Most Saturday mornings in the early 1970s, a friend and I would amble past the Dairy Mart at the south end of the wooden North Hudson bridge, up the hill under the graffiti-covered railroad bridge, and to the 1903 Carnegie library on Third and Locust. Then it was on to downtown for a compulsory visit to Olson’s Department Store or Bertelsen’s to peruse the latest merchandise.
The day’s cap was a stop at Ben Franklin’s for penny candy and 10-cent popcorn, and then, with popcorn in hand, over to Dibbo’s Café for a soft drink. A mouthful of munch turned into a chemistry experiment with a sip of fizzy fountain cola. If we had more money to spend, then banana crème pie or hot chocolate was in order.
Sitting on the vinyl-covered stools in the front of the café, we’d watch town folk come and go. We might say hi to a kid from school with his or her parents or chat with other kids, who, like us, were downtown for the day.
The smell from platters of ham and eggs, hash browns, and toast wafted by while coffee and cigarette odors also competed for air time. Occasionally, someone would order an early lunch: a steaming hot beef sandwich framing a mound of mashed potatoes smothered in gravy with the vegetable of the day on the side.
Good old American home-style cooking. You could get it at Dibbo’s, or if up on the hill, at Grouchy’s. Grouchy’s Café was more uptown, though, with the frontage road and the Interstate out the window and the colossus waiter sign beckoning folks from the freeway. Dibbo’s just seemed more down-home, downtown.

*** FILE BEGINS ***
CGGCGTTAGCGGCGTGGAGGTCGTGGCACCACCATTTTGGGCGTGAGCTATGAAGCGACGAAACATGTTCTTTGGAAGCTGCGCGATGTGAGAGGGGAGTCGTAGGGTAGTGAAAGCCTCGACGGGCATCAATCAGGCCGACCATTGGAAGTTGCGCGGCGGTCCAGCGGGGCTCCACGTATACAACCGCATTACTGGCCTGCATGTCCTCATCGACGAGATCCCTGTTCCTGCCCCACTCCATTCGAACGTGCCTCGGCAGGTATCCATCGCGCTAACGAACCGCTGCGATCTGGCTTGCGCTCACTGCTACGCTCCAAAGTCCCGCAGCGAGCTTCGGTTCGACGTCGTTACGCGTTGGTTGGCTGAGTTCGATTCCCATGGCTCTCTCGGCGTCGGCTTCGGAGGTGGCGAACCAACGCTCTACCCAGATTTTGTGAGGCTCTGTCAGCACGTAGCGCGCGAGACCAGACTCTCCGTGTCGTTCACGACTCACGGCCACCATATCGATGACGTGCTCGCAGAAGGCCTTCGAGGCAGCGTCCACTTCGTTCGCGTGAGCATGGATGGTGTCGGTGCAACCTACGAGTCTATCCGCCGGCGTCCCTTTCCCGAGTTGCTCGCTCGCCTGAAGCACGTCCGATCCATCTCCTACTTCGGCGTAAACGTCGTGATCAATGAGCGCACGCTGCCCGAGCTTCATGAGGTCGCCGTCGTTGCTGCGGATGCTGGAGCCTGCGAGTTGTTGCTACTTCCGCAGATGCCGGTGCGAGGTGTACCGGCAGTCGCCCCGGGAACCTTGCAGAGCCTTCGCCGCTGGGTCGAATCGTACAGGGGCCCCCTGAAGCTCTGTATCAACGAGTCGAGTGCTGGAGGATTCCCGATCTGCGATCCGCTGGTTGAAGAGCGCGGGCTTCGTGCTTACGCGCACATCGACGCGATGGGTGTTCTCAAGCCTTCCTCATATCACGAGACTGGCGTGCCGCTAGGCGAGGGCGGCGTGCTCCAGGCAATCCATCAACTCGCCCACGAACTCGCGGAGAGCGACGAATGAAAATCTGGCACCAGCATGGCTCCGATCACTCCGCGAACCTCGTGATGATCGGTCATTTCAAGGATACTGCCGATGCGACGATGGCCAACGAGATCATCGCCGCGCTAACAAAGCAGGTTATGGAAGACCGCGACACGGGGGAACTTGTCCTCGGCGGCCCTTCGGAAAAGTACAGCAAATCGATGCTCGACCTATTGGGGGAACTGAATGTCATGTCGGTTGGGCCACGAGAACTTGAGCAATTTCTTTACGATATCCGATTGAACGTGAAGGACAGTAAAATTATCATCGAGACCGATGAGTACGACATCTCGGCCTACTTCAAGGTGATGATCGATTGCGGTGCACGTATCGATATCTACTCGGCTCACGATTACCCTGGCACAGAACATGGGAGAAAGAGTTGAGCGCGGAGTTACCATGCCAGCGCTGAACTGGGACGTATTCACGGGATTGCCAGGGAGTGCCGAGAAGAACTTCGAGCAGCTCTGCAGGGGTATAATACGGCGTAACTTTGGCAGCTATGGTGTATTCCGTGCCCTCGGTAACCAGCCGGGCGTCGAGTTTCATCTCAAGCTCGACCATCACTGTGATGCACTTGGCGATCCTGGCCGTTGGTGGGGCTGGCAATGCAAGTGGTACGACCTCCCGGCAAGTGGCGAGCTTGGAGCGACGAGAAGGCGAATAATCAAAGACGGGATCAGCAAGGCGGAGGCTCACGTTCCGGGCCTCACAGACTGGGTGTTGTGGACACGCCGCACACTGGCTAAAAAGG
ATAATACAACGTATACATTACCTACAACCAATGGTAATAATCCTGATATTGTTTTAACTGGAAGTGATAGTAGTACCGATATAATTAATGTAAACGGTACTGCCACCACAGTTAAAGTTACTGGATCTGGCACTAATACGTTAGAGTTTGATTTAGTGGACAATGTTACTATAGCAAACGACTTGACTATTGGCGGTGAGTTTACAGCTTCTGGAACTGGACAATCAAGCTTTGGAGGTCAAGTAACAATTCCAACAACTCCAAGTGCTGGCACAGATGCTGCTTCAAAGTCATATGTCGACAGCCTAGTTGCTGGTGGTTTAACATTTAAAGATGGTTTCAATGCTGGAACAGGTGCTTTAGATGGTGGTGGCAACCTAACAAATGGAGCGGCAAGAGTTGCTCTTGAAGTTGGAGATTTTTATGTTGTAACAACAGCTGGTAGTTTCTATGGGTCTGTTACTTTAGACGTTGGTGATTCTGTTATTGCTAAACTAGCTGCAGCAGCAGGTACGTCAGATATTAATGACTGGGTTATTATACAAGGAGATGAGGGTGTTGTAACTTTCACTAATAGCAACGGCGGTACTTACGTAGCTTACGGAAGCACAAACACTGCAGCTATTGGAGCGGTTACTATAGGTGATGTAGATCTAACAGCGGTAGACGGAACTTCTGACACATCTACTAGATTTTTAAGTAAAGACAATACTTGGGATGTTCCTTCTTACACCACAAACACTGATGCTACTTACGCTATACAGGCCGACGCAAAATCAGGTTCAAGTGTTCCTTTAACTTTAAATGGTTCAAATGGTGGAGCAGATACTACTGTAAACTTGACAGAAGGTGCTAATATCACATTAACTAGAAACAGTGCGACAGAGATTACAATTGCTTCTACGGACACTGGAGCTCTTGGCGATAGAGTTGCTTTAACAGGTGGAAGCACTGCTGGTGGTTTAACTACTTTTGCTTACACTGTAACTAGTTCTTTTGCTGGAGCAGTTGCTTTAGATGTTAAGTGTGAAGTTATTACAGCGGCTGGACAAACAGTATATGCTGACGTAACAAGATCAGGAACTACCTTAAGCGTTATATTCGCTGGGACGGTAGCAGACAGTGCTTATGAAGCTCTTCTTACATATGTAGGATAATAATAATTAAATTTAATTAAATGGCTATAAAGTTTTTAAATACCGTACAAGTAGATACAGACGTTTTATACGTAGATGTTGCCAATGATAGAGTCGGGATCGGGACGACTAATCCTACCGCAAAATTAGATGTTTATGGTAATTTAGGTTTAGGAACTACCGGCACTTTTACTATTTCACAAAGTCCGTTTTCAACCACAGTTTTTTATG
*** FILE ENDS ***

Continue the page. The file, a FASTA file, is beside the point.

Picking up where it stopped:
Fast food in town back then was nonexistent, except for the Dairy Mart and Dairy Queen plus the A&W on Hudson's hill. Hardee’s arrived sometime in the early 1980s, and other chains such as Country Kitchen and Perkins quickly populated the hill.
A hometown café with a big heart
An explosion of restaurant choices coupled with other factors has made the hometown café an endangered species across America, and sadly, here in Hudson. Dibbo’s Café served its last customer on Saturday, March 19.
Owned by Vic and Bertha Fenner since 1956, Dibbo's hotel-café establishment was named for a previous owner, Robert “Dibbo” Means, who sold it in 1953 to Henry and LaRoi Westin, who in turn sold it three years later to the Fenners, according to a recent article on the closing in the Hudson Star-Observer and Dibbo’s website. In the 1960s they launched Dibbo’s nightclub in the big back room, which, with the boarding-house-style hotel, remains open. Vic died in 2002, and Bertha retired in 2009.
The café was a longtime landmark for locals and visitors alike.
“I’m thankful for the café having been here as long as it had,” said Bill Radosevich, a regular for at least 25 years whose law office is across the street.
As one of many breakfast clubbers who met there, Radosevich had his last morning meal at the café on Saturday.
“It was just good home cooking,” he said, of the menu of hot beef, meatloaf, burgers, lasagna, breakfast, pies and jams. “It was like a pre-Facebook community type of thing … you’d go there share info across the table, learn what was new or what was going on.”
Radosevich met former Hudson newspaper publisher and historian Willis Miller there at 9 a.m.—a weekday ritual. After Miller’s death in 2008, their breakfast group lit a candle on their table in his memory every day for a year.